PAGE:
I put the bird back on its perch and visited with the people. At the end of our visit they offered me the bird. The man was sick and facing a very uncertain future. “That bird never lets strangers approach him. He's dangerous. He obviously likes you. Would you take him?”
I was flattered. I was even tempted. He was a really cool bird. But I had the presence of mind to say that I should check with my wife before taking another animal into the house. Karin delicately suggested I do a little research on the care required by such birds. Thanks to google, I discovered that birds like that needed four or five hours of contact time daily with their person. FOUR TO FIVE HOURS!!!!!!!!
I told the bird's people thanks but no thanks.
Unfortunately, with this owl, I had not considered the possibility that it would resurrect itself and become a dependent, living creature and rearrange my entire day.
I briefly considered just keeping it in the crate until Thursday. But my schedule Thursday was no more convenient than Wednesday. I could take the bird back to where I found it and release it. But that was as far away as the rescue center.
I was stuck. What an idiot. I glared at the bird which was invisible inside the crate in a dark corner of my office.
I talked with Carolyn, took care of a few urgent phone calls, then carried the cat crate with its bird cargo out to the car and headed for Kent, wondering if the bird would still be alive when I got there, wondering if this whole thing was a waste of time. But what else could I do?
In the Christmas story there are some surprises like my owl who resurrected himself. Joseph falls in love with a young girl named Mary. Only after he is hooked, hopelessly in love, only then does he get the news she is going to have an inconvenient pregnancy.
Jesus is born. The angels sing. Rich men from Persia show up to honor the child.
Then King Herod gets in a snit and the holy family barely escapes slaughter.
Would Mary have agreed to this project if she had known the full extent of tragedy and horror she would confront?
Would Joseph have stuck with Mary if he had known her son was going to expose the whole family to the threat of death?
I like to think he would have. Every time we allow ourselves to love, we are taking a huge risk. We are exposing our hearts to the risk of disappointment and grief. Still, that's what lovers do. They take risks. They dare.
The decision to have a child is always a risky matter. Perhaps if you have your children when you are a teenager, you can avoid the scary awareness of all the things that can go wrong. Commonly, we parents dream our children will be healthy and beautiful and smart and ambitious and righteous. Of course. But especially if we are a little older when we have children, we know we are signing up for a risky adventure. Problems happen. Difficulties arise. Illness and accidents invade our lives. Knowing this, perhaps only vaguely, still we embrace the adventure. It's who we are. We become parents.
Let's take this the next step. According to the Gospel of Mark, Jesus was the Son of God. According the Gospel of Luke, Jesus was the Son of generations of fathers going all the way back to Adam—who was the son of God. While the teenage Mary could not possibly have understood the challenges she was signing up for when she agreed to be the mother of Jesus, God the Father knew full well what was ahead.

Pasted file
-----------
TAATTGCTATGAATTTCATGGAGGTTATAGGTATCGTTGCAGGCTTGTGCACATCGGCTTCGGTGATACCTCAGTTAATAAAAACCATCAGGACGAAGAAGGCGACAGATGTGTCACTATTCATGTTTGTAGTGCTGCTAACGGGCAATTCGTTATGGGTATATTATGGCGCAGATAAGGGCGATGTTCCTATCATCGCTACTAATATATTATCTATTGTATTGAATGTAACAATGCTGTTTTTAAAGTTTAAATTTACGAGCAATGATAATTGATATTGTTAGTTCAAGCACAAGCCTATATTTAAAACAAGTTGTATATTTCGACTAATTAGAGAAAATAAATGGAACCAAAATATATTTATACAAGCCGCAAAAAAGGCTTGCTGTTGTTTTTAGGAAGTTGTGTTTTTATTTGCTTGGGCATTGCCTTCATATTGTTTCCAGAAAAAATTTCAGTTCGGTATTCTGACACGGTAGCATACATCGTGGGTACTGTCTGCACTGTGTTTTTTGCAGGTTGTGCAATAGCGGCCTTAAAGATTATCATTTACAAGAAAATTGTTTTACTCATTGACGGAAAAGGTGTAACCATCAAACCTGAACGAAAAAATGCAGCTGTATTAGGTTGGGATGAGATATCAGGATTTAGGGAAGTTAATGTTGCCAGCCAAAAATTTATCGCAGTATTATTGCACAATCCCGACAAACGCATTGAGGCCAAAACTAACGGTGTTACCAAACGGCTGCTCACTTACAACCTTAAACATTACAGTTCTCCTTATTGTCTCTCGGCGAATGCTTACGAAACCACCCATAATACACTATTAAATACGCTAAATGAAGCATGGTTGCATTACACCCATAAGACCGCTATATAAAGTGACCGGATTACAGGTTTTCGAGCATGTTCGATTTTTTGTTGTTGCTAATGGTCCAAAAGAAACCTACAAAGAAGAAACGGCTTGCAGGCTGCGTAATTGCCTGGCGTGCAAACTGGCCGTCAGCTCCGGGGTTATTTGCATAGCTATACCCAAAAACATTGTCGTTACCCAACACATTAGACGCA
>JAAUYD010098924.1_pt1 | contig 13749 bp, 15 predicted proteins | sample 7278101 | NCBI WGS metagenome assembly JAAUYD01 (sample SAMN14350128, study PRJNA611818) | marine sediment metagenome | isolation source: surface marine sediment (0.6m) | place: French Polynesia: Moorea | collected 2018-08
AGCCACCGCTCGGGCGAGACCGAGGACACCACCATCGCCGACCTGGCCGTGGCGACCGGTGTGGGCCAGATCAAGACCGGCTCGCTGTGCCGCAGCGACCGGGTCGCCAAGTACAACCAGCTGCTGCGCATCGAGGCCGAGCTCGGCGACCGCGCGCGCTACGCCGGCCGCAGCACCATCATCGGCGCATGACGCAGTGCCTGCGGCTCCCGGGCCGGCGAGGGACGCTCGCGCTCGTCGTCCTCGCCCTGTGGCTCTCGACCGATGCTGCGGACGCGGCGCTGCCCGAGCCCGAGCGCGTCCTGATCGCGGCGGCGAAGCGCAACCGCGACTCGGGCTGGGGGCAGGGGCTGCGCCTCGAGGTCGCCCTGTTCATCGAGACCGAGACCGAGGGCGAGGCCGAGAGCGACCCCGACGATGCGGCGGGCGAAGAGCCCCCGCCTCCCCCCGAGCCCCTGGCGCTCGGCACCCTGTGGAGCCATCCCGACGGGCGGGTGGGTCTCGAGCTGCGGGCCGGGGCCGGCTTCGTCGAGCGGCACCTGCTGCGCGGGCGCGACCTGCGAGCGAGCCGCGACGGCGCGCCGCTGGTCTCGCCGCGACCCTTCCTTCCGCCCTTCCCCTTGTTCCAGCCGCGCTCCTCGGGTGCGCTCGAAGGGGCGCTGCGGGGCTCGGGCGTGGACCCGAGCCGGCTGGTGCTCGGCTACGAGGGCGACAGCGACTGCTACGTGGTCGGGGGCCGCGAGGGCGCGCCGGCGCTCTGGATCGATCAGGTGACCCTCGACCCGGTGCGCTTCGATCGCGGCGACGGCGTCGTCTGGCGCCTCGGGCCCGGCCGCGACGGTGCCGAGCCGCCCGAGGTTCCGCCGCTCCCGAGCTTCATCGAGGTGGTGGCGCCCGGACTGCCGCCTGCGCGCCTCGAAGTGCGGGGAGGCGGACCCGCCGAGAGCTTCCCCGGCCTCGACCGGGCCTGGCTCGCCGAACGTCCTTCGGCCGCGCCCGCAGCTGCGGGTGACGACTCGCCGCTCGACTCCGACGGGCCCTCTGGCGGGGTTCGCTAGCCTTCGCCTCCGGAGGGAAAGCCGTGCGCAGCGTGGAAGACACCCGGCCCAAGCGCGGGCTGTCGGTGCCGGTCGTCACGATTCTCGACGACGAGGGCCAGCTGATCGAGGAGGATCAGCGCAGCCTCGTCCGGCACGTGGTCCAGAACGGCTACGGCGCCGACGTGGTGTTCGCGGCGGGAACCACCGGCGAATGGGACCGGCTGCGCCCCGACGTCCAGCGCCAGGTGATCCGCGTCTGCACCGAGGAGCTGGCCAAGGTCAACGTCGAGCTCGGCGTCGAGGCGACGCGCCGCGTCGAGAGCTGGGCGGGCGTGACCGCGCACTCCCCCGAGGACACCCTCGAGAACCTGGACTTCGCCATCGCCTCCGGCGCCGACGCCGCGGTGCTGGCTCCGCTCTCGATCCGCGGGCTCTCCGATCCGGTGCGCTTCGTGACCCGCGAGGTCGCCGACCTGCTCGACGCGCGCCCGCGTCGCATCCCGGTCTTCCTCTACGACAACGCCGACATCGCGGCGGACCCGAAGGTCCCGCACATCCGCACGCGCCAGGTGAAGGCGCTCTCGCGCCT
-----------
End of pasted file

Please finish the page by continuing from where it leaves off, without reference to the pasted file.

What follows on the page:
The injustice and trauma in Jesus life were expected by God. God proceeded anyway. It's what parents do.
At the heart of our faith is the conviction that God has devoted the best resources of heaven to saving people. God sees the mess people are in and God responds. God neutralizes guilt so that wrong doers can imagine a new life beyond their moral failures. God promises healing to those who are harmed by intention or by accident. God gives special reassurance to those in poverty, those who suffer from mental illness, those whose irregularities have made them pariahs.
Our mess is not just our problem. It's God's problem.
The owl drunk with a head injury, standing unsteadily on the floor of my car, had a problem. Because of the culture I am part of—a culture shaped by the life-affirming values of this church, and the animal-affirming values of our house—I was stuck. Since my dead owl had come back to life, I had a problem.
The owl's problem was my problem. But here is the radical difference between the message of the owl story and the message of the Christmas story.
The owl tricked me into getting involved in his life.
The Christmas story declares emphatically that God gladly, boldly, deliberately got involved in our lives. We are not a dead owl that came to life in God's cosmos, bringing with us unexpected inconvenience.
According to the Christmas story we are the treasured, desired children of God.
According to classic Christianity, God knew the difficulties, the pain, the massive injustice that would arise from the life of human beings. God proceeded anyway. The challenge of saving humanity, of redemption, atonement, peacemaking, restoration—all of that—is not something God is stuck with. God did not pick humanity up from the side of the road, imagining that he was holding in his hands something beautiful and fully in his control only to be astonished when we came to life and disordered the tidy beauty of the universe.
Rather God looked ahead at the creativity and energy of humanity. God saw that we would pervert our freedom. God saw the full range of possibilities, and said, “Let's do it.” I hope this is not being too irreverent, but I imagine God saying, “What would my life be without my children? Safety and unruffled order is nothing compared to the wild adventure of having children.”
Christmas, the celebration of the birth of Jesus, is redolent with sweetness and charm. Sweet baby Jesus, holy infant, tender and mild. Christmas also declares that our problems, our needs, our tragedies and struggles with injustice—all this is not a problem that has taken God unawares. These are not dead owls that have resurrected themselves in God's car and imposed themselves on God. Rather the heartbreak of humanity, and even the challenge of healing evil and restoring the world—all this has been freely chosen by God because this mess is your life, and you are God's prized son. You are God's precious daughter.
We are all baby Jesus. Loved and treasured.
This is what we mean when we say, Merry Christmas.